Reviews, Perspectives and Symposium articles are usually by invitation. Authors interested in providing a review or perspective should contact the editor.

## STREAMLINED SUBMISSION

Journal of Heredity has a streamlined process designed to avoid unnecessary work. Please submit your manuscript to the journal’s online submission system. Instructions on how to use the online system can be found here . To contact the editorial office, please email agajoh@oregonstate.edu.

Manuscripts can be submitted in any common document format that can be easily opened and read by others. A single PDF file is usually reliable. A basic formatting guide is given below.

## BASIC FORMATTING GUIDE

When formatting your submission it is helpful to ask: Would I enjoy reading and reviewing a manuscript formatted in this way? Some reviewers find it easier to assess manuscripts that use double line spacing.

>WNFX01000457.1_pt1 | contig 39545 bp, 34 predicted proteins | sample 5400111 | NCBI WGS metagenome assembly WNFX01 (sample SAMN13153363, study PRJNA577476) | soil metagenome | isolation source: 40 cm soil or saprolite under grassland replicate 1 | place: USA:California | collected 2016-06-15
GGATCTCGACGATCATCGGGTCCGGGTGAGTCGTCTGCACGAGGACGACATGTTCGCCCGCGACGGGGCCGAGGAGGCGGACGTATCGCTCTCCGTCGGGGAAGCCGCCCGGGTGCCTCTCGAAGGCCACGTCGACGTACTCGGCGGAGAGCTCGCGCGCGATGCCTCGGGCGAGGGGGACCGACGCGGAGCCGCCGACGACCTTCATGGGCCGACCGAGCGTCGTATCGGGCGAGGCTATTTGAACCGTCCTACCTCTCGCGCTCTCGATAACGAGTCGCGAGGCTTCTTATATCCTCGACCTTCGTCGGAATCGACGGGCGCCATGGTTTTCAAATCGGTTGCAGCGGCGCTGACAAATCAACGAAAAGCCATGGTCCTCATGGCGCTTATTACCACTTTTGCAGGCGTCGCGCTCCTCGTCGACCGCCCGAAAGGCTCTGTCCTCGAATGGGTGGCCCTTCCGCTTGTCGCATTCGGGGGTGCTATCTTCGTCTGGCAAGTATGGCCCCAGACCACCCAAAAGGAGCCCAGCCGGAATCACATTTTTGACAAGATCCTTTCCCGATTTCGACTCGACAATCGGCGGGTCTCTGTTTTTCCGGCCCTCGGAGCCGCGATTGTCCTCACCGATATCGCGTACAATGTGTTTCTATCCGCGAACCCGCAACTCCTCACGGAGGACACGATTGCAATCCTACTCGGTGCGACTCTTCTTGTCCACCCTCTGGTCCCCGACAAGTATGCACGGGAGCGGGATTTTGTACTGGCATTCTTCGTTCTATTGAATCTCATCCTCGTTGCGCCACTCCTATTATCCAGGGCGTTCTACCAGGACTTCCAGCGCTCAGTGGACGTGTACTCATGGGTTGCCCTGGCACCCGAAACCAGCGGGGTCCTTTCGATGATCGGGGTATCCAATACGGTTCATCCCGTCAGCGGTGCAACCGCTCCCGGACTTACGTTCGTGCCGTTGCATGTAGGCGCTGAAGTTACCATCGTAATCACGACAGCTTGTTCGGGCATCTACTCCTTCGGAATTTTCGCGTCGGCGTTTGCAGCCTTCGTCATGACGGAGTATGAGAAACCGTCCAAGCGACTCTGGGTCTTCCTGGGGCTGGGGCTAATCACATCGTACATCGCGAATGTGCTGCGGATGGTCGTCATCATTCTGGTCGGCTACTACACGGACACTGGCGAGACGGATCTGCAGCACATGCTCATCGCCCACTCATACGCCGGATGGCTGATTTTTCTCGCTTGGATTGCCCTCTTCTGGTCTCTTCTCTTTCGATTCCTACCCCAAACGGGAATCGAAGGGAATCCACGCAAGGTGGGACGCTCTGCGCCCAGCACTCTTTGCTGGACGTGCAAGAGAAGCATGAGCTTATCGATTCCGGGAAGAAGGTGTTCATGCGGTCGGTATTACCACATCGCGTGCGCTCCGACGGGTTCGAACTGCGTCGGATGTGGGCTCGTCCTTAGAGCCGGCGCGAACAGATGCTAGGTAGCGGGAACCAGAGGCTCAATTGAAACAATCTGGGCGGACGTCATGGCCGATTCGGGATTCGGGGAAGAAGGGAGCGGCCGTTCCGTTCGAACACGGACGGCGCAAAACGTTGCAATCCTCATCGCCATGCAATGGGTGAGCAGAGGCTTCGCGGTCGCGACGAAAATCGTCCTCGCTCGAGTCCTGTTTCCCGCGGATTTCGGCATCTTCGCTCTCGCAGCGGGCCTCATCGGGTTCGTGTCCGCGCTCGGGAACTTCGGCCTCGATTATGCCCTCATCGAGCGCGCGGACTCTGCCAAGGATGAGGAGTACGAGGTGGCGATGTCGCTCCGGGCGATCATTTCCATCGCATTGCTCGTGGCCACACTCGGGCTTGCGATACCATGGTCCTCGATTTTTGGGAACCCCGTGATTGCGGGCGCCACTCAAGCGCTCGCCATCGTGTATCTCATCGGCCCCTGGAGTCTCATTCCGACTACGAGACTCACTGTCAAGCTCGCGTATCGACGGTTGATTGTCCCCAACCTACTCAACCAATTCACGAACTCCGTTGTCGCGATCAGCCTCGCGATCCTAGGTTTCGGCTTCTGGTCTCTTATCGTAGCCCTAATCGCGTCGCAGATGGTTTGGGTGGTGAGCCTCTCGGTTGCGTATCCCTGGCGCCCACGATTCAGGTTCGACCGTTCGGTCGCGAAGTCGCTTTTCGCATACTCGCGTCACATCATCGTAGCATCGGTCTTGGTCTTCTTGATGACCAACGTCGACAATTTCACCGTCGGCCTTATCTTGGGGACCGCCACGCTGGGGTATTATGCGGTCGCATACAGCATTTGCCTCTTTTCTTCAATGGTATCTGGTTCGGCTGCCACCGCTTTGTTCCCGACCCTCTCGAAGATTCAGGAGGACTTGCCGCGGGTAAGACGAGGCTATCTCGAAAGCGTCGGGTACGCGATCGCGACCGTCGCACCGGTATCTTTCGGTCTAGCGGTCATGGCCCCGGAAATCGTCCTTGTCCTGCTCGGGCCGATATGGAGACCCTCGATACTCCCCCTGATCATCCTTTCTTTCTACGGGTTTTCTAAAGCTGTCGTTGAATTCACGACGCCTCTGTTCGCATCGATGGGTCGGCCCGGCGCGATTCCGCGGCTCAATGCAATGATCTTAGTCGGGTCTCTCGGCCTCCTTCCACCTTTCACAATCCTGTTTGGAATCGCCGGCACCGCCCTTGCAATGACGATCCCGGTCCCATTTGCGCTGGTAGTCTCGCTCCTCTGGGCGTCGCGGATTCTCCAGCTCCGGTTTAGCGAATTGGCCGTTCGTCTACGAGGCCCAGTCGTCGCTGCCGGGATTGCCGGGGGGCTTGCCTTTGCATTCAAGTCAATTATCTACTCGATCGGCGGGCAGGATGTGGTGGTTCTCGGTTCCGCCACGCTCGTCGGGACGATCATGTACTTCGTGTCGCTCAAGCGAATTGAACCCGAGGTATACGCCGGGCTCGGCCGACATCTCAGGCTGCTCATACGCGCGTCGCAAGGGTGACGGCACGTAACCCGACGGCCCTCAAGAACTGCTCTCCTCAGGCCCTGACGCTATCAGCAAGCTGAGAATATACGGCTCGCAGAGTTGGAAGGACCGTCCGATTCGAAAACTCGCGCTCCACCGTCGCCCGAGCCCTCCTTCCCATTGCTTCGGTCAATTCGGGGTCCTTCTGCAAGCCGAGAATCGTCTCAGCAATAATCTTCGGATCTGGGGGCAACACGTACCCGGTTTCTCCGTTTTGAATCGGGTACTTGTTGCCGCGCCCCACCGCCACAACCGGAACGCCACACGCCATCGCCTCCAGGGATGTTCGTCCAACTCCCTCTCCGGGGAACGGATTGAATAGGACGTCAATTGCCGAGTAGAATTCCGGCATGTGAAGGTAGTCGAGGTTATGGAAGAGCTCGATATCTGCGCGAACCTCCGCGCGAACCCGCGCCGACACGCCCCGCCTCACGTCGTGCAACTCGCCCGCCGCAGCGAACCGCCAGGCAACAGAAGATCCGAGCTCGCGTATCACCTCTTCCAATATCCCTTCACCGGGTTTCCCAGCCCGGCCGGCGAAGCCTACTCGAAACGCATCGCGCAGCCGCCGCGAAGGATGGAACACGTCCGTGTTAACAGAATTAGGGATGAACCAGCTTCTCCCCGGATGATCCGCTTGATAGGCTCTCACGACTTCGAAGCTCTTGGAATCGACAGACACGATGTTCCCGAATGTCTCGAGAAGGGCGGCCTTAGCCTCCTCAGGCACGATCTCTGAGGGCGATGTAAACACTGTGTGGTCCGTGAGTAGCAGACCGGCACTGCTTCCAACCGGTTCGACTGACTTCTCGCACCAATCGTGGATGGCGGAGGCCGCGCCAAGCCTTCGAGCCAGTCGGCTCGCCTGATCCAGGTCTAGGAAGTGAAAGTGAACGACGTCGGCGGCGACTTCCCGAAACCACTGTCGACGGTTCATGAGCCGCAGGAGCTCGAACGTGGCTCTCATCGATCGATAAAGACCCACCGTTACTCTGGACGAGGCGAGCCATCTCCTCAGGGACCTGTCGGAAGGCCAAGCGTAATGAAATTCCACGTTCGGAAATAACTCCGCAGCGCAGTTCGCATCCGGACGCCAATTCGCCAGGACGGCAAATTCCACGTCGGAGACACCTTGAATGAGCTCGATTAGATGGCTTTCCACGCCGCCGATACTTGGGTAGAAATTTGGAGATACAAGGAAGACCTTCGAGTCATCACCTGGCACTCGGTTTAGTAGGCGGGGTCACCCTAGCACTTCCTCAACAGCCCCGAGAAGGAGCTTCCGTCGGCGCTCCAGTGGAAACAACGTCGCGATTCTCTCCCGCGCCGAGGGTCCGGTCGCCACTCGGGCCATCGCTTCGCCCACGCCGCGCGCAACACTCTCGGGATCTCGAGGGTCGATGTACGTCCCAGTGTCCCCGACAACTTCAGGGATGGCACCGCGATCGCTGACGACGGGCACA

### Title page

The title page should contain the title of the article; all authors' complete first and last name(s) and affiliation(s) with complete addresses; e-mail addresses; and a running title. The title should concisely state the subject of the paper and the organism to which it relates, including common name , in no more than 75 characters. A subtitle can be used when greater length is unavoidable.

### Abstract

An abstract is required. Abstracts consist of one paragraph of no more than 250 words that is complete without reference to the text. Include total sample sizes and the important effect sizes found in your analyses. Do not use acronyms and complex abbreviations, or refer to literature, figures, and tables. Below the abstract, provide 3-6 keywords or short phrases that will assist in cross-indexing your article. Do not include words from the Title as keywords.

### Text

The text should be readable, clear, and concise. Unfamiliar or new terms, as well as abbreviations, acronyms, and symbols, should be defined at first mention. Do not use italics for emphasis. Do not use footnotes; include descriptive material parenthetically in the text. All tables and figures must be referred to in the text.

### Data Availability

Example:
Data Availability